I like fixing thing. Some of my friends/relatives might say it is an obsession (South Low, the Series 2B, clocks and now guitars!).
I thought at one time I would like to make a guitar from scratch. I bought an excellent book on how to do this and very soon realised that it might not be such a good idea. Life (that is, what’s left!) is too short and a whole lot of new tools would need to be made or purchased. So next best, I would buy up cheap ‘broken’ guitars on eBay and fix them; I have not paid more than £15 which is often exceded by the carriage costs. I have got a lot of satisfaction and understanding on how guitars are put together and also how different they can sound.
BM (Barnes & Mullins) Sevilla
My first 'refurbishment' purchase was a BM (Barnes & Mullins) Sevilla. B&M import and distribute Admira guitars with the same name. The Sevilla is still marketed although now has a solid cedar top. The one I have is laminated but otherwise looks very similar.
It was in a seriously bad way when I received it. The bridge was almost detached from the soundboard, the soundboard and the back were also parting company with the sides of the guitar. There were also a few minor knocks and scrapes and the tuning pegs needed replacing.
It took a few weeks and quite a bit of experimentation but it is now playable and actually sounds quite good. However my attempts a lacquering were disappointing and the finish is not so good.
I have also fitted it with a piezo pickup under the bridge saddle; the sound is poor through an amplifier and it might not have been such a good idea.
Half size guitar
"Guitar junior half size classical (spares or repair) new but neck broken - buy in now, £4.99". That is how it was described. I re-glued the neck and it is now living with Jasmine and Leo. It is not easy for an adult to play but the sound, for what it is, is not bad. It might justs encourage one of them to take up the guitar when thay are a bit older.
My third acquisition was a Delgada DCG-35 Classical Guitar marketed by Hobgoblin Music. It has a solid cedar top, rosewood fingerboard, wood binding and, what particularly attracted me, a piebald ash body. It was generally in good condition BUT the fretboard/neck had bowed backwards (away from the strings) and the previous owner, I guess trying to make it playable, had raised the bridge saddle, and broken the bridge.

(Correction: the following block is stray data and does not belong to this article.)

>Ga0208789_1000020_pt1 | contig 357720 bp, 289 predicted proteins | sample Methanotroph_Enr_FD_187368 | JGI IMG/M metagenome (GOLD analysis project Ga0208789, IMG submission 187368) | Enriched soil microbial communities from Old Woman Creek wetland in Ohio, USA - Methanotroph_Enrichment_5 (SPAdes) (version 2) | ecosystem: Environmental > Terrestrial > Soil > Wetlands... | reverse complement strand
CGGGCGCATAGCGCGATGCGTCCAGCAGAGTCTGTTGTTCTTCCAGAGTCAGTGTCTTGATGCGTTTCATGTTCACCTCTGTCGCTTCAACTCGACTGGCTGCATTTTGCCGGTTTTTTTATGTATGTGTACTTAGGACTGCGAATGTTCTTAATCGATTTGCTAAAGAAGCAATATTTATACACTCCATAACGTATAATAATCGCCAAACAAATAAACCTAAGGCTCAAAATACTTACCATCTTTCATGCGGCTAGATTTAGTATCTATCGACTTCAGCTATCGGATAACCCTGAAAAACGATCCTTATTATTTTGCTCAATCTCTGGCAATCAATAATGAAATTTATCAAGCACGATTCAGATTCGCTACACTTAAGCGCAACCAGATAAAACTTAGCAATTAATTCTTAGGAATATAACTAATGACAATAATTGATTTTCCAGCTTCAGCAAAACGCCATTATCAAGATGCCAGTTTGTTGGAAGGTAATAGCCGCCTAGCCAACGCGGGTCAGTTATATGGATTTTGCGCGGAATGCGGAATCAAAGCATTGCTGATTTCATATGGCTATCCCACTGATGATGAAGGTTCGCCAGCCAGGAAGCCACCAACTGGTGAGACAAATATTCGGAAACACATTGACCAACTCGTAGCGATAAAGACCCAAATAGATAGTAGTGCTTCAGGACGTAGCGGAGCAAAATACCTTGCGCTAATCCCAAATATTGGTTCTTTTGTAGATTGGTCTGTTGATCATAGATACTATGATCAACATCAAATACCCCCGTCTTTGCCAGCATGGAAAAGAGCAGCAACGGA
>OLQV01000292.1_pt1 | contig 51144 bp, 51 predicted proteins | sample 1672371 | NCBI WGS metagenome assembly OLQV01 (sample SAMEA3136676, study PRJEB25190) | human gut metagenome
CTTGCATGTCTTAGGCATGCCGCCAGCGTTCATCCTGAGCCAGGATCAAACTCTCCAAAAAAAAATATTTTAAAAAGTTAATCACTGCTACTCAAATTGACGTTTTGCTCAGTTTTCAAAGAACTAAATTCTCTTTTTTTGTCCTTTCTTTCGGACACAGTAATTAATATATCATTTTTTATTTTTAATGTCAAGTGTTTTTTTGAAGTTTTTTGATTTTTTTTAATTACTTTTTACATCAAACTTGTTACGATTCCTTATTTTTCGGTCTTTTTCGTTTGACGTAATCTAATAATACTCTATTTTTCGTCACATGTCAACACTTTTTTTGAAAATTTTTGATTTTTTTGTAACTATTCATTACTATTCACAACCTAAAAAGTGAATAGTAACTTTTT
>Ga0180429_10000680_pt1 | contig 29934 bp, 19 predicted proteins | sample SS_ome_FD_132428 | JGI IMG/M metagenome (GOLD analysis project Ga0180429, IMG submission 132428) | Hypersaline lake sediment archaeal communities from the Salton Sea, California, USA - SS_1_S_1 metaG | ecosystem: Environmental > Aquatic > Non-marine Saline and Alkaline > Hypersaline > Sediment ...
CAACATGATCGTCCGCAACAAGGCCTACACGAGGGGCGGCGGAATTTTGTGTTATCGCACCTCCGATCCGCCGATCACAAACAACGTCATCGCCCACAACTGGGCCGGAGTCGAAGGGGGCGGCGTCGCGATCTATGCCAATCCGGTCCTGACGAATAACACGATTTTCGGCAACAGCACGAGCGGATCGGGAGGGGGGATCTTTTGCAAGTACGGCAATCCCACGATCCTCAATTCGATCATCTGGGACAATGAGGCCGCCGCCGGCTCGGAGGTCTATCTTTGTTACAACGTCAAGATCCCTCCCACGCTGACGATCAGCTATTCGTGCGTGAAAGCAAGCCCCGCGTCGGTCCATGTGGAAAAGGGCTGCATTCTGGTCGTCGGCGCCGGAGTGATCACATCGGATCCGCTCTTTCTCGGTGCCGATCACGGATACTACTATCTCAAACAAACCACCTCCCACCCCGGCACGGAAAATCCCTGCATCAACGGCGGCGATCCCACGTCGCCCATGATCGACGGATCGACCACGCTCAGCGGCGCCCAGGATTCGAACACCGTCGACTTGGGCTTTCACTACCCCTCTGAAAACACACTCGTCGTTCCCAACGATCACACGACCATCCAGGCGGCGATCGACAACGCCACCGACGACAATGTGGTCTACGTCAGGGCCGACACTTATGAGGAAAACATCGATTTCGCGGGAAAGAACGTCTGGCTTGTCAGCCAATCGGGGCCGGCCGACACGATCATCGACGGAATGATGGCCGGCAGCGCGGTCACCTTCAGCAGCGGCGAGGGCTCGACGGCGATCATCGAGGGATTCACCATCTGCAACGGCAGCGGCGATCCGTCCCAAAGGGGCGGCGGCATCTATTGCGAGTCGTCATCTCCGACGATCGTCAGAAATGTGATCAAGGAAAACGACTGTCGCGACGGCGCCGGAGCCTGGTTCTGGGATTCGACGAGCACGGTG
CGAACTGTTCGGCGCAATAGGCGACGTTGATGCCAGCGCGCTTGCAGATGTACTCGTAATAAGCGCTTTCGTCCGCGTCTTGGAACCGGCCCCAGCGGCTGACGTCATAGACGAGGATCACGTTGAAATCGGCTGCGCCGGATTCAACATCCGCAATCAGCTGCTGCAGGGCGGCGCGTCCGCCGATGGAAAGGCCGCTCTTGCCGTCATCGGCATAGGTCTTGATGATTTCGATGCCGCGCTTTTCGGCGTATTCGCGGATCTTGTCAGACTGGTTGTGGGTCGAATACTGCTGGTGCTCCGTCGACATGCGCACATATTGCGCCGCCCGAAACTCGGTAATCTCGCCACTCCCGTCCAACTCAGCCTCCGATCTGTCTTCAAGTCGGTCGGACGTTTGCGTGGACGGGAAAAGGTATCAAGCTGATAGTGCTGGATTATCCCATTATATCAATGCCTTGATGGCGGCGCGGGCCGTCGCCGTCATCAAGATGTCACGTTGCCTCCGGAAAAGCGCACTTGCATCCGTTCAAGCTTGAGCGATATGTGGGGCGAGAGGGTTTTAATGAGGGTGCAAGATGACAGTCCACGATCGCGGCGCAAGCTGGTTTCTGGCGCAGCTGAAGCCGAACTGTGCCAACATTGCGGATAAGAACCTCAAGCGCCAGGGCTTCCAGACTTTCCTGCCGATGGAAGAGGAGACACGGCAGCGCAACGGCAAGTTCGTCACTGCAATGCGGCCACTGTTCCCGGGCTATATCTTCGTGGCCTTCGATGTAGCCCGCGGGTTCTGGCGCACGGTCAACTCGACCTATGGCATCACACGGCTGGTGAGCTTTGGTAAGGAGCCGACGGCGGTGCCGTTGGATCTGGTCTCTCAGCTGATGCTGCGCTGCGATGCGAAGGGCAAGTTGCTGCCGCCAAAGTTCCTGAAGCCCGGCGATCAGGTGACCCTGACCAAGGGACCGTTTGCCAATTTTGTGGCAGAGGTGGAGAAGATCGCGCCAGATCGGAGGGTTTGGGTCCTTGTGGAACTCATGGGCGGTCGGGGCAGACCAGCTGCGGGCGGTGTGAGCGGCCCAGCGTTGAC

Using “Titebond” I glued the bridge parts together, rather than attempting to replace it (it worked!). I then tensioned the neck, using strings and weights, to try and encourage it back to the shape it should be. After several months (yes, months!) the fretboard was eventually flat although still with quite a low action. Keeping it strung and in tune it has been pusuaded to keep its shape. It now plays quite nicely although the tone is not as pleasing as the Yamaha or the Flamenco.
This was described as “Nice, old KAY Model KC-333 Classical Guitar MADE IN GDR (German Democratic Republic) and believed to date from the mid-to-late 1970s. Lovely, full-sounding guitar with bags of character!” A fair enough description although full-sounding might be considered an overstatement.
However, that is not why I bought it. It was apparent from the eBay photos that the fretboard was fairly worn and I wanted a guitar to practice planing down the fretboard and re-fretting before I attempted the same on the Ryioji Matsuoka. So, for £12.99 it seemed worth it and I will end up with a cheap plywood, but playable, guitar. Bags of character? - well perhaps not. For some reason I also acquired another almost the same for £10
Vicente Tatay Thomas
Another eBay acquisition again for £15. Considerable confusion over the purchase as I did not win the auction but someone in Puerto Rico did who backed out when he found the cost of carriage was going to be "£100s"! I picked it up from Preston when we were on the M6 travelling north.
I have recorded the refurbishment of this guitar more than previous ones so I have put together a separate page; click here Vicente Tatay Tomas